The batter hits a pop-fly making him out due to the infield fly rule. The runner on first passes the runner on second and the ball hits the runner on second. I dont know who it happened to.
Actually, a force out in Softball is, for example: If runners are on first and second, the force out is at third because the runner is forced to run to third base due to the runners behind him/her.
In Major League Baseball, this is covered under rule 6.05(l).1. With a runner on first base (whether there is an additional runner or runners on any other base does not matter), or with first base open but runners on both second and third, and less than 2 out, the batter is out and the ball is dead. All runners return to their previously occupied bases.2. With 2 out, or a single runner on only second or third base, the play remains alive.
On a hit and run play, runners on first and second, the batter hits a line drive to the second baseman, he makes the catch for the first out tags the first base runner for the second out and steps on second for the third out.
Runners on first and second. Batter pops it up and is out due to the infield fly rule. The runner on first passes the runner on second and is out. The remaining runner is hit by the pop fly. Unassisted triple play.
you could check the runners at 2nd and 3rd, and then throw to first base. Once that is done, throw it home to prevent the runner on 3rd to go home.
Divide 5,000 by 2. That would give you 2,500. First runner ran 2,750 meters Second runner ran 2,250 meters
Yes. The game is in play unless someone call time out. Any runner can still advance although if forced, the runner on first or the runners on first and second get free passes. The batter can take his time going to first but all other runners are in play. That's why you never see a catcher trying to catch a the runner going from 1st to second on a steal because on ball 4, if there's an error on the throw, everyone can still advance.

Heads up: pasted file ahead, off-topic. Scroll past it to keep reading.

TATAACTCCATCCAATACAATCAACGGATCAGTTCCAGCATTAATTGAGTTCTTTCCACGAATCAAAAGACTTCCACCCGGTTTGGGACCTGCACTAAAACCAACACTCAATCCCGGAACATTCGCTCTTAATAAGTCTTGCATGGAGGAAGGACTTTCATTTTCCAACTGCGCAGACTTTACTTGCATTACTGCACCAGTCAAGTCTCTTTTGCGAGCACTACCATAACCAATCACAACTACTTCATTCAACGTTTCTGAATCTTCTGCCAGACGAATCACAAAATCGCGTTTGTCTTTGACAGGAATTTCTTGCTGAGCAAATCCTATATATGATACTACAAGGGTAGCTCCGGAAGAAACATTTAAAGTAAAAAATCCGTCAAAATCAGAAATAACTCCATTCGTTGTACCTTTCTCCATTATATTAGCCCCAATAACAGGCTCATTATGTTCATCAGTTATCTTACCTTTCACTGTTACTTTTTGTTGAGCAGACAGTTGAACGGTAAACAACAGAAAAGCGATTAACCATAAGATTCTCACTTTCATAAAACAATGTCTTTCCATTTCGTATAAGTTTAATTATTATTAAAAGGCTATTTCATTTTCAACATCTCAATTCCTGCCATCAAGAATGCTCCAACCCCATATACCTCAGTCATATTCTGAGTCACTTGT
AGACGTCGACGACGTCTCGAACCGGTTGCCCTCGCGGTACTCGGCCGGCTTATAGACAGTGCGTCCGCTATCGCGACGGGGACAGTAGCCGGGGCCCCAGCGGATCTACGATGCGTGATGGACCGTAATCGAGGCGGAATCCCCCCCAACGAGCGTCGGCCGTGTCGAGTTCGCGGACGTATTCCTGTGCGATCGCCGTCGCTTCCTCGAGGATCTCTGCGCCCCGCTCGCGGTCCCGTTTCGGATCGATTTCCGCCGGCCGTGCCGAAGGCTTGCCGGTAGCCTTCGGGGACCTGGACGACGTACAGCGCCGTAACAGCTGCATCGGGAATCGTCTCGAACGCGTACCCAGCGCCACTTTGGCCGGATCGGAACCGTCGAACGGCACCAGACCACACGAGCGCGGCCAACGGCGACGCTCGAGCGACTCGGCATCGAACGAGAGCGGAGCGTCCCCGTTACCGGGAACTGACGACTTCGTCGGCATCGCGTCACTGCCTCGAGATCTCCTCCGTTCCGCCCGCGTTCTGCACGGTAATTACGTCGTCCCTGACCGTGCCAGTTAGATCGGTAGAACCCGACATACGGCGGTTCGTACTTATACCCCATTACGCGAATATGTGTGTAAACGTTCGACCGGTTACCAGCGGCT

yes, single, single and the runner is thrown out trying to advance from first to third, 1 out, single and the runner is thrown out trying to advance to third, 2 out, single runner to 2nd, single runners to second and third, a line drive to left and they throw the runner out going to second but it is ruled a single.
Once the batter/runner is forced out at 1st base, the force out of all other base runners is no longer in effect. Therefore, even if the original runner at 1st falls, he must be tagged out. He could, in fact, return to first and be safe there if he is not tagged out.
Play continues until either one runner proceeds to another base or an out is made. Conversely if both runners are tagged the runner who occupied the base first is safe, unless there was a force on the play.
If it was a hit ball and the ball was stuck in the runners jersey then the runner is out assuming he had the first contact with the ball. If a fielder has the ball stuck in the jersey then the ball is dead and the hitter would be safe at first.
Well for example: If a runner is on first and second, and the batter hits the ball, the force play is at third base because the lead runner is forced to run to third due to the runners behind him/her.
yes, whenever there is 2 outs and a person tries to score and makes it but the other runner gets out the run doesn't count.
It is a dead ball and the runner is out. If the ball hits two runners, only the first runner is out, because the ball is immediately dead when it hits the first runner.
It is where there is one-two runners aboard the bases (probably a runner at first base or two runners at first and second base) and a baseball player hits the ball within the infield and gets two of the runners out (depending on who was on what bases) and then there is two outs from that play! Sorry if its confusing :( did the best i could!
The runner who first legally occupied the base shall be entitled to it, unless forced to advance. The other runner may be put out by being touched with the ball. I hear this argument often and most parents think the rule is if 2 runners are on the same base then one of them is out no matter what (unless it is their runners).